Invasive SpeciesDasysiphonia

Dasysiphonia japonica
FOUND by RedRiots
Cape Elizabeth
ID Confirmed
Quality checked by 18 students in Marine Biology and a teacher
Peer reviewed by 18 students in Marine Biology and a teacher
Field Notes
Our Marine Biology class went to Crescent Beach on a grey, but mild morning in search of at least twelve different species of seaweeds. We are studying macroalgae and getting to know the local seaweeds. We limited our search to specimens that had washed up on the beach, in order to minimize disturbances to intertidal communities. Since we collected drift seaweed, we cannot determine exactly where these algae were growing. We know that seaweeds need a surface for attachment. Since our species were not bleached, we thought they got torn off of the surrounding ledges during some recent rough seas. We were wondering if we might find some southern species due to the warm ocean temperatures we experienced this summer and into the fall. We collected red, brown, and green samples, some familiar and some unknown, which we brought back to the classroom to press and identify.
Supporting Evidence
Photo of my evidence.
We examined the cells of our specimen and found that the main axis had rows of rectangular cells, similar to Polysiphonia, but the side branches were one-cell thick. We haven't seen this in any of the Polysiphonia species that we know. The main axis, or branch, seems to be 3-4 cells wide in our specimens. These cells do not seem as narrow as those found in Seirospora, although their size varied a bit among our specimens.
Photo of my evidence.
The clusters of branches made us question whether or not this was a native species. None of the other reds in our local guides showed two branches curving inward with many smaller, seemingly newer branches inside. We saw this again and again at various stages of growth, some just starting to appear. We noticed that the shape of the cells changed towards the tip of some branches, too. The branch in the upper-right side of the photo shows an example of this. We even found a pointed, banded tip, called an apex in some red species, that might be the early stages of these circular cells. Seirospora interrupta, in its reproductive state, possesses seirospores in rows, and photos on show both rectangular and circular cells on S. interrupta. S. interrupta is uncommon north of Cape Cod and is often found in warm bays and estuaries. Since the water off of Crescent beach was so warm this summer, we kept focusing on S. interrupta and other local reds, but none showed the branching clusters that we saw repeatedly on our seaweed. We examined photos of Heterosiphonia on alagebase and they included specimens with very similar growth patterns.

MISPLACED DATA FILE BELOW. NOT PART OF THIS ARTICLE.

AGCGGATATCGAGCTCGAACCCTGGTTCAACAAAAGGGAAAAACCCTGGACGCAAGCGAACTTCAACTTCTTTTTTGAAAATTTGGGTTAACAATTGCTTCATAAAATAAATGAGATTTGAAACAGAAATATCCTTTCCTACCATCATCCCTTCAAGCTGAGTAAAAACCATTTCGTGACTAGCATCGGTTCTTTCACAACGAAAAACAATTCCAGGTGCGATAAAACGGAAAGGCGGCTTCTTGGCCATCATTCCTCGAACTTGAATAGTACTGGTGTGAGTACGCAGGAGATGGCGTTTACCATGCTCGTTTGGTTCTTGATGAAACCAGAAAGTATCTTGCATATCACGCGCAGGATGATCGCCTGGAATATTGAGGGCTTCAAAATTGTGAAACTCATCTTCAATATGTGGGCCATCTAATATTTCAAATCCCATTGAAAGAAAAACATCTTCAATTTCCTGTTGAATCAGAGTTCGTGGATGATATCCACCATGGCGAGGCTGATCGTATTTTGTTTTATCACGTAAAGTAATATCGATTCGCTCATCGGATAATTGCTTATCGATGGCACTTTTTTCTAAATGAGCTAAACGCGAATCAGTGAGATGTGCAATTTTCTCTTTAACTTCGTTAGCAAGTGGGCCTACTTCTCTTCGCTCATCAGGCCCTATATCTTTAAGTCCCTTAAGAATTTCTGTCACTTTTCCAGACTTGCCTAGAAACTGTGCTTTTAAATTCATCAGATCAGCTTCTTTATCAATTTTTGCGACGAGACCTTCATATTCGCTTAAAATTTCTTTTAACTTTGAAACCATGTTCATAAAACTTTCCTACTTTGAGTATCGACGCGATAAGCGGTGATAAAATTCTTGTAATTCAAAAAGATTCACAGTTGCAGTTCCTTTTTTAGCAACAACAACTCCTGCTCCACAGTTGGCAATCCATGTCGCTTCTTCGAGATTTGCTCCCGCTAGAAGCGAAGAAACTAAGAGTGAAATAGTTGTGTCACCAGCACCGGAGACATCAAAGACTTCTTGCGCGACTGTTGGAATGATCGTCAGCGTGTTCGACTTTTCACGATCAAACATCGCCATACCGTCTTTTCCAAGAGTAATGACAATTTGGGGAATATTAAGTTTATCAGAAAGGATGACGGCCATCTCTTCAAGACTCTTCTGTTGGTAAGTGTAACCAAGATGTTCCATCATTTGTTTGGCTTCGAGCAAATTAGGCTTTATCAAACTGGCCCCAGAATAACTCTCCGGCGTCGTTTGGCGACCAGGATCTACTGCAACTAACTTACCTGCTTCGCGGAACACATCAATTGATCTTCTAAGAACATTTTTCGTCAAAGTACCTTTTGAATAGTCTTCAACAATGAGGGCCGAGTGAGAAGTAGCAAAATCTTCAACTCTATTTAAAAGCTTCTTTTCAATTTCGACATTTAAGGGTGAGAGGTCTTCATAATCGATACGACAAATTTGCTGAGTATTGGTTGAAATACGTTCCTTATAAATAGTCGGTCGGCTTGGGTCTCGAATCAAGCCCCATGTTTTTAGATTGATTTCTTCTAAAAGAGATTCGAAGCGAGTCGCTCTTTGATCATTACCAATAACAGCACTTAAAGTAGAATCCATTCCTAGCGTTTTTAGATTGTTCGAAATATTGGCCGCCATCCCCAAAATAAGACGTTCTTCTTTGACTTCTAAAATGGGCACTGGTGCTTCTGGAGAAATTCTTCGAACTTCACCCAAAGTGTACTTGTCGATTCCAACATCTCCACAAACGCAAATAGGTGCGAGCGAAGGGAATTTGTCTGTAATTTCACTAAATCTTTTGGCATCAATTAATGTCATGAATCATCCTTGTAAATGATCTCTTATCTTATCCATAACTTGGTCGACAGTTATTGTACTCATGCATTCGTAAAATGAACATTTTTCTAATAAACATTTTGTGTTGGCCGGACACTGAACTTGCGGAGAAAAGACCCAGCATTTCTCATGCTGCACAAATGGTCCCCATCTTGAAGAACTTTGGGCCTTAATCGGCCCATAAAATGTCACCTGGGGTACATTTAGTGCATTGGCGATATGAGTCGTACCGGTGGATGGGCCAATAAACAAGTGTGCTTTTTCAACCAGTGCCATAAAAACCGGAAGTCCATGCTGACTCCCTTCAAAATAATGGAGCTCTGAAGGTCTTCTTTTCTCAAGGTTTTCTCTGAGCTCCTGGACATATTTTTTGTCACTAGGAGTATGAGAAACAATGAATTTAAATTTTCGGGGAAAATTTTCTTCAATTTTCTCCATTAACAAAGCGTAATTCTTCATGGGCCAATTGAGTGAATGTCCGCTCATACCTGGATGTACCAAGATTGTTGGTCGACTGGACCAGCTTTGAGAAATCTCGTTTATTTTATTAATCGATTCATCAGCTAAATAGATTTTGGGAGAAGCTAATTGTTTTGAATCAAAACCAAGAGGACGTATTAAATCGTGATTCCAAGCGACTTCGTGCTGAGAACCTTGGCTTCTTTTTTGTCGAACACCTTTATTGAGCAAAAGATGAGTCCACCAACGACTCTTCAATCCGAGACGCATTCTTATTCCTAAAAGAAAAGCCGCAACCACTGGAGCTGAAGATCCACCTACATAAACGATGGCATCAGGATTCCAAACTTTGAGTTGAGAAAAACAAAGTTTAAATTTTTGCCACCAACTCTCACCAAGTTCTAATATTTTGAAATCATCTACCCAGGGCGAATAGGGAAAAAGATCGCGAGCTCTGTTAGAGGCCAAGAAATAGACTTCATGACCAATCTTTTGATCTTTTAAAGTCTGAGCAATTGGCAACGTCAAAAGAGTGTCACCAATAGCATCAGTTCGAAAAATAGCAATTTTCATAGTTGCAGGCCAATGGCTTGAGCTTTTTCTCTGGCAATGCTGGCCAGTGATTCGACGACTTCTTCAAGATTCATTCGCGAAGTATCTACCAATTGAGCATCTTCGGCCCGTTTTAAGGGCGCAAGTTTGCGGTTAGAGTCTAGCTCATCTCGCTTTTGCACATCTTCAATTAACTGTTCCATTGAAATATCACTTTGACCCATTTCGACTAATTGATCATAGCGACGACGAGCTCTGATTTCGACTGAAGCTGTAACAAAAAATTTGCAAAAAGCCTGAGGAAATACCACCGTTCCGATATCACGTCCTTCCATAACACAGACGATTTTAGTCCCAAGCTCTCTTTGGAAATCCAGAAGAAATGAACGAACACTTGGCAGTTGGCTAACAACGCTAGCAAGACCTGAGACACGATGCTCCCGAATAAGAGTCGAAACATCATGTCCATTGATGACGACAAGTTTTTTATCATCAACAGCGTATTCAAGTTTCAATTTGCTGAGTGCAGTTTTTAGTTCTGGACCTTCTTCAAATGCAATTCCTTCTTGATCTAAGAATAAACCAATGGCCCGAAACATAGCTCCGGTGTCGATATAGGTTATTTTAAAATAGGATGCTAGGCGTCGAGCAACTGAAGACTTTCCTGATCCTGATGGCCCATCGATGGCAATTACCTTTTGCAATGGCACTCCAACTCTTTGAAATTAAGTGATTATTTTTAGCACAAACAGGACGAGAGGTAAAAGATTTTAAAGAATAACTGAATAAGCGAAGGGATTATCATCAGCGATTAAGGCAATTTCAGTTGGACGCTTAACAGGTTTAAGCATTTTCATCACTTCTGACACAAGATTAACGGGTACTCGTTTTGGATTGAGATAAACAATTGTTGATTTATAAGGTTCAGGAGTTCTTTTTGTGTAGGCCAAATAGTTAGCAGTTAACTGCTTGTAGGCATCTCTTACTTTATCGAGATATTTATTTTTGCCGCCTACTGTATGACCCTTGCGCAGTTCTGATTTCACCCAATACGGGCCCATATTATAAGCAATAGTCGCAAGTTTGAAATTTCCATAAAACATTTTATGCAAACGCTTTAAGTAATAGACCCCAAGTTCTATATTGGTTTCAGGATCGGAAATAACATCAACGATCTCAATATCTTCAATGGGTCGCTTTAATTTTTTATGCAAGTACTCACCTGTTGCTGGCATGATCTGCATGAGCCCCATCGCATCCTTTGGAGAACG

Photo of my evidence.
Many of us were drawn to this species by its bright red, almost pink, color. This seaweed is soft and delicate, not stiff and wiry like some reds. Once we read reports of this species in Cape Elizabeth, we began to examine more images online, since none of our guides included Heterosiphonia. This is an invasive species that has taken over regions in other parts of New England. This concerns us, since we found multiple specimens. We've been able to collect addition samples on return trips to Crescent beach, indicating that there might be an abundance of this species growing here. Ten out of seventeen students found this species during our trip to Crescent Beach. Other students may have the species, but they opted not to identify it for their project.
Species Observation: Species Looked For
Did you find it?: 
I think I found it
Scientific name:
Dasysiphonia japonica
Common name:
Sampling method: 
Just looking around
Photo of our sampling method.
Place Studied
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Map this species
N 43.563669 °
W -70.219614 °
Observation Site Information
A photo of our study site.
Coastal - Beach or dune
Trip Information
Crescent Beach
Trip date: 
Fri, 2012-10-19 07:40
Town or city: 
Cape Elizabeth
Type of investigation: 
Species Survey
Time of low tide: 
Fri, 2012-10-19 08:12


This is good stuff! It's great that you guys were thorough enough that other experts can jump right in and have enough info to agree with your finding. This is a big deal. I also like the thought of you guys being the front lines for ongoing research about this stuff, and looking for it in other places now that you know what to look for! VITAL SIGNS! Connecting those who know, with those who want to know, and with other people that may or may not know,..... you know?